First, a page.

Sidewalks are a critical component of New York City residents’ commute. Ample sidewalks in neighborhoods are important for commuting, businesses, and physical activity. Greater sidewalk area facilitates safer pedestrian traffic that, in turn, attracts businesses and fosters community. “Sidewalk area” measures the percent of a neighborhood that is covered by sidewalk area.
The total sidewalk area (curb-to-building) in km2 within the UHF neighborhood divided by the total land area (excluding inland water bodies). Higher percentages indicate greater sidewalk area, with zero representing no sidewalk area.
Mode share varies greatly across the city, but New York continues to be a place of sustainable travel. With the exception of eastern Queens and Staten Island, the majority of trips taken by residents are made by a sustainable mode, such as walking, transit, or cycling. Sustainable mode share is as high as 85% in parts of Manhattan, with the city overall averaging 64%. These percentages are despite declines in bus ridership since 2013 and an uncertain future for the subway after pandemic losses. New Yorkers make most trips by walking, and daily cycling trips are growing (580,000 daily trips in 2019 versus 380,000 in 2013).
New York is a leader in sustainable mode share among its American peers. Even Chicago, a transit-rich and pedestrian-friendly city, has a significantly lower sustainable mode share. Internationally, New York fares well compared to London and Berlin, but falls short of Paris and Hong Kong (gold standards of 87% and 93%, respectively, according to the 2016 NYC DOT Strategic Plan).
And Some New Yorkers Pay a Larger Share of Their Income for Transportation
Most New Yorkers benefit from having such a robust transit system – on average, transportation costs made up only 9% of household costs on average, compared to an average of 12% nationwide. Looking closer, however, transportation is a significantly larger portion of household costs in some New York City neighborhoods, particularly more car- dependent neighborhoods such as Staten Island, southeast Brooklyn, eastern Queens, and the northeast Bronx, per the Center for Neighborhood Technology’s Housing and Transportation Affordability Index. And, of course, the cost of transportation can be a much higher burden for those who have lower income.
New Signage on Randall’s Island
This past year, RIPA installed new signage of all kinds at Randall’s Island Park – providing improved wayfinding and information to the increasing number of New Yorkers who visit.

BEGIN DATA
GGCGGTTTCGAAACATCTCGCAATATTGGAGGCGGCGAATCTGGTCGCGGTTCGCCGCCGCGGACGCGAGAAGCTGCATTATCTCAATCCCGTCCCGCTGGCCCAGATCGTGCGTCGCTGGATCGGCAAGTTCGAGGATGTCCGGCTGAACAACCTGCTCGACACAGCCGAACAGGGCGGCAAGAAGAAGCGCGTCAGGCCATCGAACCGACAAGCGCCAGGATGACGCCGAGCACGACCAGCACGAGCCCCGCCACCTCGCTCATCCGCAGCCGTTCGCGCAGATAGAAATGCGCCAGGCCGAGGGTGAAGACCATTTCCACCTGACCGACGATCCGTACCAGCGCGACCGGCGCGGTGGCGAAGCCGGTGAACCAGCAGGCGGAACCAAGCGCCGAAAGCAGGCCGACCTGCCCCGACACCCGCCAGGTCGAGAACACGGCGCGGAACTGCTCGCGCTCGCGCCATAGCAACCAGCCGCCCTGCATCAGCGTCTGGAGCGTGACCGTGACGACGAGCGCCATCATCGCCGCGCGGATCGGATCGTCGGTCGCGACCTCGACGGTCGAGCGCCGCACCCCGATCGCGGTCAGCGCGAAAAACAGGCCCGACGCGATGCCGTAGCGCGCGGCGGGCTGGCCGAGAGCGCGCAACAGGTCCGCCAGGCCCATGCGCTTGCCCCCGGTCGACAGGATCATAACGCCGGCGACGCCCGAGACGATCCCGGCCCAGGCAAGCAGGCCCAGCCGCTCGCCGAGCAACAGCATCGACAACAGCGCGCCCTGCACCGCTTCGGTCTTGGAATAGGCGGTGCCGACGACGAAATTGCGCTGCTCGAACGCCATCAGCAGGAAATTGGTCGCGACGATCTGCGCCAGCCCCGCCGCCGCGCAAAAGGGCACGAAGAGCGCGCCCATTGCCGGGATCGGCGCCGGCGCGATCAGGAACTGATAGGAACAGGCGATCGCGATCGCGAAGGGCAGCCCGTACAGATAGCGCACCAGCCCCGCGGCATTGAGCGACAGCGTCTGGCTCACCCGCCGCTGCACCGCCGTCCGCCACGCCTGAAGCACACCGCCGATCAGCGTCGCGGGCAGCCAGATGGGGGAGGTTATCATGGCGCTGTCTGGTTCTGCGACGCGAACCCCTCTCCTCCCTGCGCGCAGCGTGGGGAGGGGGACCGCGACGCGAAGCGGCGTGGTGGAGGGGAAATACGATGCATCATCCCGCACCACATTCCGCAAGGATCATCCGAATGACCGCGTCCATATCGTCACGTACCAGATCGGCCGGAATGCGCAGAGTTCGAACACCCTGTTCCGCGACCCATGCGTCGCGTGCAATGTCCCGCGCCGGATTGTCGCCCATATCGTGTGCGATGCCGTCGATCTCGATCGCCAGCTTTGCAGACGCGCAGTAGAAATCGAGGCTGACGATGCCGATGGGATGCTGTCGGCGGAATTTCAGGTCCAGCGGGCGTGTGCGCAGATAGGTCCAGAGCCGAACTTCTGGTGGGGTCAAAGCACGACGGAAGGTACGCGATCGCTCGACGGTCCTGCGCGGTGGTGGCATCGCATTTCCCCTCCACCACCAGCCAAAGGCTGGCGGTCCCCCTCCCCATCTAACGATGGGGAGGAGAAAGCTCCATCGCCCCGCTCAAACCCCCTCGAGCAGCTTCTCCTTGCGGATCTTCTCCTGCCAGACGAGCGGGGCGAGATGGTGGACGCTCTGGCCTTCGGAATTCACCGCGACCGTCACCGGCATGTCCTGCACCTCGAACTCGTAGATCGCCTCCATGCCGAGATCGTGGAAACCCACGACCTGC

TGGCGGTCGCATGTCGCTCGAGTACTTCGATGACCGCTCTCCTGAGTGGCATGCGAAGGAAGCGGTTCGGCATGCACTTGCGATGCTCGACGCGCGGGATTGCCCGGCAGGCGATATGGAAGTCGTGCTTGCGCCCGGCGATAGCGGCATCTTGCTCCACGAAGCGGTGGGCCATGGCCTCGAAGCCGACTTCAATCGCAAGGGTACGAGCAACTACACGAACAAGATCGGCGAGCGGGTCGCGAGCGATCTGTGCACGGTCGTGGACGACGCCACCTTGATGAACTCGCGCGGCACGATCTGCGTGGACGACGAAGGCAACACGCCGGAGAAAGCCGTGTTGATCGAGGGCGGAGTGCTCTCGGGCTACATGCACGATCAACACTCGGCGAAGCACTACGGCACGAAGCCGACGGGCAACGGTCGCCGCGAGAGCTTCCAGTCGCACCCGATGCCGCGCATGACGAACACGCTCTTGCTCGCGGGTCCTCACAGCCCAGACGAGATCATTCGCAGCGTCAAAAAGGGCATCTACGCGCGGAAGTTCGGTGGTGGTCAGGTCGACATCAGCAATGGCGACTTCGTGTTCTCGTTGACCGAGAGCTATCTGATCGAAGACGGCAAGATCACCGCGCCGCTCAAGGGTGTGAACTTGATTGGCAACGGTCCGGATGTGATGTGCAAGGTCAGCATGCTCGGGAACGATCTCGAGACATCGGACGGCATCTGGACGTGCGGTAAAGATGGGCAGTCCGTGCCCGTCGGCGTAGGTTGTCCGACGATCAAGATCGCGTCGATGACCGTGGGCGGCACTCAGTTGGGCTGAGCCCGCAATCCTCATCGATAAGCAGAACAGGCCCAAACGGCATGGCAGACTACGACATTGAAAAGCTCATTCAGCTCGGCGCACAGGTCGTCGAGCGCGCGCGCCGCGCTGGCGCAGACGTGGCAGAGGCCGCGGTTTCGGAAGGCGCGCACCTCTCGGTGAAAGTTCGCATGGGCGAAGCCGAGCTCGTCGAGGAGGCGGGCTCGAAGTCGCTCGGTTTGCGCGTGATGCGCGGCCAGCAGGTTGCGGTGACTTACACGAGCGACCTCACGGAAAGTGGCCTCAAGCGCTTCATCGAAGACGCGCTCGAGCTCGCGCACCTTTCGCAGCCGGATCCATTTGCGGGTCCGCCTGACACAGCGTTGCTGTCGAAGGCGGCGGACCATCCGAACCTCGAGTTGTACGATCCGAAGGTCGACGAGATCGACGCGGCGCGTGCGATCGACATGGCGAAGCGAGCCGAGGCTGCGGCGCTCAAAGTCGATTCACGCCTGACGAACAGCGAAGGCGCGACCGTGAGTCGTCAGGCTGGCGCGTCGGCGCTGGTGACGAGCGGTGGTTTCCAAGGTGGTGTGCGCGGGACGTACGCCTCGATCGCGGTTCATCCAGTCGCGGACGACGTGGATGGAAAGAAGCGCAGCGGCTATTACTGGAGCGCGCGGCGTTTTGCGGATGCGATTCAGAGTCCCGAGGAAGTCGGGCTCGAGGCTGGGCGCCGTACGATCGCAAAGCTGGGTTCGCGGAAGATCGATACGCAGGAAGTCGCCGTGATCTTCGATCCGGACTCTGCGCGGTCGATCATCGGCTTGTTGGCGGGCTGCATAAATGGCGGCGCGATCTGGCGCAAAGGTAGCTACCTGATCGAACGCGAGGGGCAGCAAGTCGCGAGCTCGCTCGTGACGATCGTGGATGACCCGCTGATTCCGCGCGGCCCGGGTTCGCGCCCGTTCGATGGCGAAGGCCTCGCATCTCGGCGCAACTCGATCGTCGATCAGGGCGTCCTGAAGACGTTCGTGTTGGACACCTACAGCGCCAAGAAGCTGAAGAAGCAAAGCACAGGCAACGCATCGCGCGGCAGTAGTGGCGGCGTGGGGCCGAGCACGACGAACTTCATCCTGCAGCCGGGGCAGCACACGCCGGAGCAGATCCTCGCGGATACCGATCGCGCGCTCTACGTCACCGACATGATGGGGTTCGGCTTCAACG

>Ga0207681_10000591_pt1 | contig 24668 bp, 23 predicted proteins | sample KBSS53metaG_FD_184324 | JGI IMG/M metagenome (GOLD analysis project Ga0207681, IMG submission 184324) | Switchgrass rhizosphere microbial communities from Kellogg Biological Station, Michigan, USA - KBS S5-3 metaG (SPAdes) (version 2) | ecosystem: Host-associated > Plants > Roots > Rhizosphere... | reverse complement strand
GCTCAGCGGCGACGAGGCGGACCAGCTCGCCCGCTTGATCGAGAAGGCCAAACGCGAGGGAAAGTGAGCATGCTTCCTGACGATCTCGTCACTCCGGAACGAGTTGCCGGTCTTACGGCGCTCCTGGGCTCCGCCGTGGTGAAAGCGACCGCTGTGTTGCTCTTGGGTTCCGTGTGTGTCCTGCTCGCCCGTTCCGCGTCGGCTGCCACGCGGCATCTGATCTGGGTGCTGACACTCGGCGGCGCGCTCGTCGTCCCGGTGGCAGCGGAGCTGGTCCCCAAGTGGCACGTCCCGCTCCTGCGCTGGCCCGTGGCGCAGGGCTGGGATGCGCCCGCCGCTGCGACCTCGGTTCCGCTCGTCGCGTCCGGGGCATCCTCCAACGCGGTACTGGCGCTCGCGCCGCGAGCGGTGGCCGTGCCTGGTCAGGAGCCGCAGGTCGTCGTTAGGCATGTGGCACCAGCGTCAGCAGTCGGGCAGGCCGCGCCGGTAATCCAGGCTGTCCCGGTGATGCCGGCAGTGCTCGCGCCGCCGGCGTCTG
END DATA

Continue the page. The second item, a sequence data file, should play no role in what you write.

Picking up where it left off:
Working in partnership with NYC Parks, RIPA installed new vehicular signage, working on a subtraction principle. We removed chaotic existing signage, standardized nomenclature throughout the Park, and providednecessary information only at key decision points, edited for ease of comprehension.
RIPA also updated the on-site Park maps directed toward pedestrians and bicyclists to reflect changes and improvements over the years since they were first installed, from increased bus stops to new pathway routes.
New three-sided gateway maps now welcome visitors at key bicycle and pedestrian entry points; starting in 2022, these will provide seasonal programming information alongside the colorful Park maps and regulations. Finally, please see RIPA’s website for special maps with information regarding field use, picnicking, and running on the Island.
Whatever you come for, and however you get there, enjoy the Island in 2022
How Safe Do You Feel On The Subway?
(MTA Wants to Know)
Our top priority at the MTA is giving our customers a safe ride.
We want to help New York City get moving again, and to do that you need to feel safe riding with us. And right now, we know that many of you don’t, which is why we are working every day with our partners in the City and State to change that. Please take this short survey to let us know how you feel about safety concerns in the subway system. Your answers will be kept confidential and carefully reviewed by MTA leadership. The survey takes three to five minutes to complete. Please use the “Take the survey” link to begin. Thank you for your help. -Sarah Meyer, MTA Chief Customer Officer